A key expectation from the Budget is for the government to increase capital infusion in the public sector banks to strengthen their balance sheets, which in turn will allow them to increase their credit outreach.
Ajay Sawhney and Kaif Ahmed
With a few days left in the unveiling of the Budget, the corporate sector is eager as to what’s in store after a sweeping parliamentary mandate this time. The newly-appointed finance minister, Nirmala Sitharaman, is supposed to present the full year Budget and the industry awaits a flavour of economic policies that can be expected for next five years.
Infrastructure is a key focus area for any developing economy and given that India’s growth rate is expected to hover around 7.5% for some time, it is imperative that the Budget provides the requisite impetus to the infrastructure sector to ensure growth. In the interim budget, the previous government retained its focus on populist measures instead of industry-specific concerns, but now with the elections behind us, the government will have to ensure that fuel for growth has to be the agenda of the Budget.
The ministry of power has already sent its key proposals for the sector. Its proposal for removal of priority sector lending limit for renewable energy projects, tie-up between SECI and public sector banks and revision of GST rates will have to be factored in. The power sector is heavily relying on private sector investment and the government will have to consider allocating public funds in the sector, especially for allied areas such as transmission and power banking, without which the energy sector may not achieve the desired goals.
The transportation sector which had received an allocation of Rs 4.56 lakh-crore in the interim budget, is slated to grow at an annual rate of 5.9%, and the allocation itself may not be adequate to support the projected growth. Although there was an escalation in the allocation from FY19, the aviation sector in particular lost out with its allocation being reduced to almost half. The Budget will have to balance the allocation within the transportations sector and consider supporting long-term policies which ease out the requirements of the transportation sector.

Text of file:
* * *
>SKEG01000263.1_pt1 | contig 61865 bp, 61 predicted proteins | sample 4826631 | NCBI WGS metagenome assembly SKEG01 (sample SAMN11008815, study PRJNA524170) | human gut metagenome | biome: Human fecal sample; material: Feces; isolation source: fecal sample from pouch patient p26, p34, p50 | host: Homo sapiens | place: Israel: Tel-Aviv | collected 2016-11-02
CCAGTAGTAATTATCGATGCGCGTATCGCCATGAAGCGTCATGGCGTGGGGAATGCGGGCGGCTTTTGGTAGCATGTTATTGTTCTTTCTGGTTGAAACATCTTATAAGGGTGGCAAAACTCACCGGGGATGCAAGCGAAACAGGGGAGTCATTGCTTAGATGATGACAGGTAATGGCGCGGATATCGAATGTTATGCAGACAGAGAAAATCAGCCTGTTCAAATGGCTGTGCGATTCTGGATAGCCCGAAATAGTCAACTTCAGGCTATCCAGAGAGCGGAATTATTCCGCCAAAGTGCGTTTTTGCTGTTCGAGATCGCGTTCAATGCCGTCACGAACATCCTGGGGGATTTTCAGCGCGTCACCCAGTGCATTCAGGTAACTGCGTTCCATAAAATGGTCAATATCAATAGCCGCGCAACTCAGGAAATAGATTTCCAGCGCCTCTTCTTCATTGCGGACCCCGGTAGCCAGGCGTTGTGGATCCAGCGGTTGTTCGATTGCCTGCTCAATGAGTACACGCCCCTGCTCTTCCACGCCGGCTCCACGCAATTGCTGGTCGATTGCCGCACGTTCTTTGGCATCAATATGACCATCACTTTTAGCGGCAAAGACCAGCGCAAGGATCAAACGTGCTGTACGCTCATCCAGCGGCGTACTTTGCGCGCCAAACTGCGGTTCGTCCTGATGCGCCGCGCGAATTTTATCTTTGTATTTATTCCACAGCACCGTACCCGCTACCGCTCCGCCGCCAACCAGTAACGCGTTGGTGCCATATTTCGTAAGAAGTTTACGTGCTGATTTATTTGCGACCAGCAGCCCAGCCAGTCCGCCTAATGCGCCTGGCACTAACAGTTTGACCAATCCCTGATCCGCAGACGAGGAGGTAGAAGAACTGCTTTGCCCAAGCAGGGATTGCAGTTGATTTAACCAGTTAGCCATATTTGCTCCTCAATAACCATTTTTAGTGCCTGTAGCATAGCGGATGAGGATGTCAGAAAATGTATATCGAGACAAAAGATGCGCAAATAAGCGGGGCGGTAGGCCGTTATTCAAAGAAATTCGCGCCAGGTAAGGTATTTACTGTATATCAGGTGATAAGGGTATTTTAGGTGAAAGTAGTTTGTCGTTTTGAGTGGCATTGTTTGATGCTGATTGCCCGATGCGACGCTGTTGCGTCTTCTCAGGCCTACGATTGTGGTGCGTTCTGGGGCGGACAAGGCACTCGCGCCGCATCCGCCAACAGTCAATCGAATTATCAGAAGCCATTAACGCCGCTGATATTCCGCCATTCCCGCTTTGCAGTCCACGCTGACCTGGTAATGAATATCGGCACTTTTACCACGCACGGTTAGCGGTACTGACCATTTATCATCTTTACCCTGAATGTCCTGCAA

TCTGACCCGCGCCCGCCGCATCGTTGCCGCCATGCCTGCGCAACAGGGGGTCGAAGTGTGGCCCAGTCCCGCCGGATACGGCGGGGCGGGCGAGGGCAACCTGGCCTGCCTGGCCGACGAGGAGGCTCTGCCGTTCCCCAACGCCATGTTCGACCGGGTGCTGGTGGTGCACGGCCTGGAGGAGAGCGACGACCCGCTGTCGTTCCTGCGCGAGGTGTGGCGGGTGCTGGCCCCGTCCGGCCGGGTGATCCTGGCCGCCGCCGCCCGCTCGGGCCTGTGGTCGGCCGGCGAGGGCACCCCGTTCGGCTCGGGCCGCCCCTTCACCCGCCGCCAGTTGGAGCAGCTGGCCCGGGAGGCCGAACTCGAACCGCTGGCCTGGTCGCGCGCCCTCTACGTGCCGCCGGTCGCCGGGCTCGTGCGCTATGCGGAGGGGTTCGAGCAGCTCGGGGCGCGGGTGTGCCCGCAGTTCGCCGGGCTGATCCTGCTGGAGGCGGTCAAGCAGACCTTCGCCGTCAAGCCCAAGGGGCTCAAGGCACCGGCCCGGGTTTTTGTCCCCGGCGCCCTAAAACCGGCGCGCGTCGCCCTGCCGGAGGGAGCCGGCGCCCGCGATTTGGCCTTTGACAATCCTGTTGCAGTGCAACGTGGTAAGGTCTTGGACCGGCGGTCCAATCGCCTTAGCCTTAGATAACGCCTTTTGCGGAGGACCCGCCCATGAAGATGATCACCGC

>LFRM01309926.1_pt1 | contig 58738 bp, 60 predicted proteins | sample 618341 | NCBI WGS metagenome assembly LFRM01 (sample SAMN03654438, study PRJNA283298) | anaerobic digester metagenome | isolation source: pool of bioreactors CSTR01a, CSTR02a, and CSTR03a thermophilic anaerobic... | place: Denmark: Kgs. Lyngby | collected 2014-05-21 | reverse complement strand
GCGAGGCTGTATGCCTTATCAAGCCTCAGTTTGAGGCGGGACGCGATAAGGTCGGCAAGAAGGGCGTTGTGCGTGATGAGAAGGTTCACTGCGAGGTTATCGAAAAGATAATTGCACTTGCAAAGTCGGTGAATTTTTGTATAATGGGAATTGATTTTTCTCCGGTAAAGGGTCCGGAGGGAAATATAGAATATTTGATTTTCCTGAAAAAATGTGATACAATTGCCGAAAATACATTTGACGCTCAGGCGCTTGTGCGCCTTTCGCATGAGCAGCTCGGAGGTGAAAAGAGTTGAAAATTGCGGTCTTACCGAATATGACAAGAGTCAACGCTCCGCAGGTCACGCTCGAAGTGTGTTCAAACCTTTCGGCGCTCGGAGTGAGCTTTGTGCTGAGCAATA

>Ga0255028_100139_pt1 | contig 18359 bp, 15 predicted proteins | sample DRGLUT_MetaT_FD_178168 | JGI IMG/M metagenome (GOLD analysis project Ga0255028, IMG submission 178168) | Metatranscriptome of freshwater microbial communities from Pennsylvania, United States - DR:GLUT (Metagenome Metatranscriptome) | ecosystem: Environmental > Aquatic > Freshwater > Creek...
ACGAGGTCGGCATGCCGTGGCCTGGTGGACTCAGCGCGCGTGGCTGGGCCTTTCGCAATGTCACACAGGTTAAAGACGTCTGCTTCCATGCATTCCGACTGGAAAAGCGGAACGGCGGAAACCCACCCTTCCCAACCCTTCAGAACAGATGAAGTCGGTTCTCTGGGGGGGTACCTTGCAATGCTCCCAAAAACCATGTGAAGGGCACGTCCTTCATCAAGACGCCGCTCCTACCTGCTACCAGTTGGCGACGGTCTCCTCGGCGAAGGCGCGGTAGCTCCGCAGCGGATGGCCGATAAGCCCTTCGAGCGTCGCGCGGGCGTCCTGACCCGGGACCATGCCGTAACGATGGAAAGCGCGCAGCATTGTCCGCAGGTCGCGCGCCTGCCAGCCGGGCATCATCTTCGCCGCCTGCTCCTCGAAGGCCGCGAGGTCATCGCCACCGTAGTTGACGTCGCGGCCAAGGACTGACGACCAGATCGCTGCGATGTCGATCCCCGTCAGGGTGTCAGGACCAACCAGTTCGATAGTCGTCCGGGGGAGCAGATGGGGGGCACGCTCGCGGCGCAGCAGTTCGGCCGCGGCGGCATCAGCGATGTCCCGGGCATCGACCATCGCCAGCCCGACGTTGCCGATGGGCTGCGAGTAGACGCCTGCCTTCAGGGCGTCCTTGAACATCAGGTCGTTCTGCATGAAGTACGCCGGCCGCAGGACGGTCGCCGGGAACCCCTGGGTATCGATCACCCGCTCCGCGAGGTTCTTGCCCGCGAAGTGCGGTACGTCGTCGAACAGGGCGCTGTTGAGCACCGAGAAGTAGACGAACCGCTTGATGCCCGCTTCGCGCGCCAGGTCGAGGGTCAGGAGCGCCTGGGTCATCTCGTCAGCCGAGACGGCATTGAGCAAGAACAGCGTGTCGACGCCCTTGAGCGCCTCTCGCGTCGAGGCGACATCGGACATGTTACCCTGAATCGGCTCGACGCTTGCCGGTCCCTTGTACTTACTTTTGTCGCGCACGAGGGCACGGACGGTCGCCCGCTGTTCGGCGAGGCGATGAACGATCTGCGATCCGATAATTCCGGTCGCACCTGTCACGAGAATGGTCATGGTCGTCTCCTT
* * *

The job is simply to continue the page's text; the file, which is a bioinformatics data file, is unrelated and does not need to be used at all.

Roads have seen significant growth during last few years owing to efforts like introduction of new models of concession, improvised land acquisition process and introduction of other innovative strategies — however, similar efforts have been lacking in the other areas in the transportation sector and key learnings from the roads will have to be deployed in other modes of transportation.
After all privatisation is not and cannot be the solution to every problem and the Budget will have to contribute its bit by removing policy paralysis, augmenting government grants and addressing financing issues.
Among others, inadequate financing support is the biggest issue right now crippling the infrastructure sector, predominantly on account of public sector banks facing an NPA crisis. The NBFCs, which until recently were stepping in and covering up, are now facing serious challenges on account of lack of funds and a tightening RBI regime.
Given the long-term financial requirement of infrastructure projects, it is unlikely that the NBFCs will be upbeat about their continuing credit exposure without the support of the public sector banks.
Therefore, a key expectation from the Budget is for the government to increase capital infusion in the public sector banks to strengthen their balance sheets, which in turn will allow them to increase their credit outreach. A stressed asset situation is likely to continue and it would only be wise that the Budget factors in the learnings to strengthen the financial support system and not choke it further to hamper the growth of infrastructure sector.
The infrastructure sector is the second largest employer after agriculture sector. However, it does not enjoy the same position when it comes to budgetary allocations. Reports available suggest that India needs almost Rs 50 lakh-crore expenditure on infrastructure by 2022 to continue on the growth path and this expenditure is not only for the new projects, but a sizeable portion is also for unfinished projects such as smart cities, metro projects and bullet trains. Given that positive measures in the infrastructure sector will favourably impact in reducing the unemployment rates, the Budget should be tailored to accommodate the requirements of infrastructure sector.
With a promise, in NDAs election manifesto, to spend $1.44 trillion for the infrastructure sector along with promises such as tax cuts for middle class and cash handouts to farmers, there is an uphill task for the government to manage the public finances in a prudent manner. Any effort to favourably manage the fiscal deficit will yield results if the Budget adequately addresses the above mentioned concerns —it will be a boost to the infrastructure sector needs.Ajay Sawhney is partner and Kaif Ahmed is principal associate at Cyril Amarchand Mangaldas. Views are personal